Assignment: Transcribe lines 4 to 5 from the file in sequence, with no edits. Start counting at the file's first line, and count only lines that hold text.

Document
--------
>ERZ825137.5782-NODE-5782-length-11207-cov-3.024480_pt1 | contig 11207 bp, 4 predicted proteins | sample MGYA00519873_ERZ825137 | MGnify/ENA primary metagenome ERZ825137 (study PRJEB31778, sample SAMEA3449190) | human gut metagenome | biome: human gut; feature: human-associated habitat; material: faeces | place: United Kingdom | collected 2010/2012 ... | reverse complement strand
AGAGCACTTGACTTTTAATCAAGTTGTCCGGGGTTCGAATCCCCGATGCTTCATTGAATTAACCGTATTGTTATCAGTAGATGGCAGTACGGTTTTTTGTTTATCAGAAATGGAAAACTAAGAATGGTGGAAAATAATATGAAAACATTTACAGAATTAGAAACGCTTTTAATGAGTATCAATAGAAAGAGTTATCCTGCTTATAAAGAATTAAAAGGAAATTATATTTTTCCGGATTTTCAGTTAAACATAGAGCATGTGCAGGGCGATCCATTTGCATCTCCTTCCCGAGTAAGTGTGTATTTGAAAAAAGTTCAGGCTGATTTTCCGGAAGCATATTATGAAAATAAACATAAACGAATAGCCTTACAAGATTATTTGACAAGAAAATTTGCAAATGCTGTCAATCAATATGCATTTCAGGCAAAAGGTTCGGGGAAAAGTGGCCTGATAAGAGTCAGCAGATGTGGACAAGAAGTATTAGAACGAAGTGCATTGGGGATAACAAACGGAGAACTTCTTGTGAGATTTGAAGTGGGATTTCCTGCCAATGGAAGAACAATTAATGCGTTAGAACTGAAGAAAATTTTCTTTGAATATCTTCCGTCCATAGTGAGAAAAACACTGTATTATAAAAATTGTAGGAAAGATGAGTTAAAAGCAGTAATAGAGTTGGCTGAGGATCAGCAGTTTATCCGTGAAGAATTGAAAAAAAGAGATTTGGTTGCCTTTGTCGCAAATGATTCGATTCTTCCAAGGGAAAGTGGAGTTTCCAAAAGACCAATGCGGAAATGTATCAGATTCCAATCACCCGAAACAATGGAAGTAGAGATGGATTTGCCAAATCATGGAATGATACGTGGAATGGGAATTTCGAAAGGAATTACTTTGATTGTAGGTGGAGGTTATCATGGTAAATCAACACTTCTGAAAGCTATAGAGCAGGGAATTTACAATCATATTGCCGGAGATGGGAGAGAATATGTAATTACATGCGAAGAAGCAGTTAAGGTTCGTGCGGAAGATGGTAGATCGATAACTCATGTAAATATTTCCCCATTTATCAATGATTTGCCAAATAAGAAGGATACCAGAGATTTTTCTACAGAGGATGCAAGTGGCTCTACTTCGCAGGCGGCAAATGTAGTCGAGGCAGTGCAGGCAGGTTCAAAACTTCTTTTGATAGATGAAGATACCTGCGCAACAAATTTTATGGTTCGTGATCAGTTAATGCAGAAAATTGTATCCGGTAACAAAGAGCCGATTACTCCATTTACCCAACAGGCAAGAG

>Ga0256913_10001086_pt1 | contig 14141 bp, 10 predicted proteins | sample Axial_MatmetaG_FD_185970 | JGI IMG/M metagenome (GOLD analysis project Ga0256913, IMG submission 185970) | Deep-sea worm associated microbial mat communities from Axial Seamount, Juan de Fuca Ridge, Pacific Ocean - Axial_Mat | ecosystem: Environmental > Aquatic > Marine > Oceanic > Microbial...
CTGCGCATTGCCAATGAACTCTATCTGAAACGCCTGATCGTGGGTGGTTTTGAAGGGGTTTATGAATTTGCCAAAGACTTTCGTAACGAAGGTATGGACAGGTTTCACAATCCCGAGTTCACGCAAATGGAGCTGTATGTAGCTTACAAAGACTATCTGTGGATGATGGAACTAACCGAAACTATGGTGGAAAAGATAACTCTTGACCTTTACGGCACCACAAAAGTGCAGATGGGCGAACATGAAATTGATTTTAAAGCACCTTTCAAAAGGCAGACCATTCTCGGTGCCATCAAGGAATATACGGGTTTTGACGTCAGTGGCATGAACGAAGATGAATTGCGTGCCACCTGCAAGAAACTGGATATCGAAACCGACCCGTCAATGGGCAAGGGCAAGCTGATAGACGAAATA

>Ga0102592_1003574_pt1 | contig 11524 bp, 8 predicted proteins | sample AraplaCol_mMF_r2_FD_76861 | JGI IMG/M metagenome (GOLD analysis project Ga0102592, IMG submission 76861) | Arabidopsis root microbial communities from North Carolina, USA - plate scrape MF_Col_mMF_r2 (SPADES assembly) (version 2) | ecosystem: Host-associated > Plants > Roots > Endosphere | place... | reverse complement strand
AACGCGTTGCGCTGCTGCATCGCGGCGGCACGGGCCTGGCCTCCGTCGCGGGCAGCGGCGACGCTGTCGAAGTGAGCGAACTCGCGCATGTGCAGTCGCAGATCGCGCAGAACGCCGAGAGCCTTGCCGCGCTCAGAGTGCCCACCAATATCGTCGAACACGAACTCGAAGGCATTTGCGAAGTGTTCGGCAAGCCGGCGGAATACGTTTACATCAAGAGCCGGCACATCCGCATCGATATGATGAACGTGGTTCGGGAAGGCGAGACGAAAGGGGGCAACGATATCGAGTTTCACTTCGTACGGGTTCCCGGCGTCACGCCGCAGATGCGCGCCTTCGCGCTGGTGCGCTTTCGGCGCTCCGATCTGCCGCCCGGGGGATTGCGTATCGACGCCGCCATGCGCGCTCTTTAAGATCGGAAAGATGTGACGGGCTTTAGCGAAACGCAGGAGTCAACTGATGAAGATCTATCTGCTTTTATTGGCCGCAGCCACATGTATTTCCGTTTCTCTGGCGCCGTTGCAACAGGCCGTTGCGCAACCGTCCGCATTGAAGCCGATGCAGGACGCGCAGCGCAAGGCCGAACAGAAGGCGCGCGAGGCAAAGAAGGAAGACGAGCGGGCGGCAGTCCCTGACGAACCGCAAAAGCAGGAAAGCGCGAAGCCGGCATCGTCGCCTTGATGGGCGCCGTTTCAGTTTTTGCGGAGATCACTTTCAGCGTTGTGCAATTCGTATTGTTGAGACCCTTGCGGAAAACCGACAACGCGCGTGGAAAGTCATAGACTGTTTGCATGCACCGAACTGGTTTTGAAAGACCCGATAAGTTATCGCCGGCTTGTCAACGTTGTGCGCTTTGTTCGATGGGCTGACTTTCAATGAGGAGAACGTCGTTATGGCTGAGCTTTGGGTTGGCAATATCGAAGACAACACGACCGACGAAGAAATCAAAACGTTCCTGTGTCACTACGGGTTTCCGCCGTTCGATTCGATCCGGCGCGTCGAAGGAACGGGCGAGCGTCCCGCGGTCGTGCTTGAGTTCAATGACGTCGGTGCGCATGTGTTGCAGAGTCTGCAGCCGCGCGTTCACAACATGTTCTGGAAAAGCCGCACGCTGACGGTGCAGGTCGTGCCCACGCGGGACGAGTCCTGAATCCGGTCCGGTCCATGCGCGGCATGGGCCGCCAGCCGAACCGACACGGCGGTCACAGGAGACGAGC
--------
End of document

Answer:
CTGCGCATTGCCAATGAACTCTATCTGAAACGCCTGATCGTGGGTGGTTTTGAAGGGGTTTATGAATTTGCCAAAGACTTTCGTAACGAAGGTATGGACAGGTTTCACAATCCCGAGTTCACGCAAATGGAGCTGTATGTAGCTTACAAAGACTATCTGTGGATGATGGAACTAACCGAAACTATGGTGGAAAAGATAACTCTTGACCTTTACGGCACCACAAAAGTGCAGATGGGCGAACATGAAATTGATTTTAAAGCACCTTTCAAAAGGCAGACCATTCTCGGTGCCATCAAGGAATATACGGGTTTTGACGTCAGTGGCATGAACGAAGATGAATTGCGTGCCACCTGCAAGAAACTGGATATCGAAACCGACCCGTCAATGGGCAAGGGCAAGCTGATAGACGAAATA

>Ga0102592_1003574_pt1 | contig 11524 bp, 8 predicted proteins | sample AraplaCol_mMF_r2_FD_76861 | JGI IMG/M metagenome (GOLD analysis project Ga0102592, IMG submission 76861) | Arabidopsis root microbial communities from North Carolina, USA - plate scrape MF_Col_mMF_r2 (SPADES assembly) (version 2) | ecosystem: Host-associated > Plants > Roots > Endosphere | place... | reverse complement strand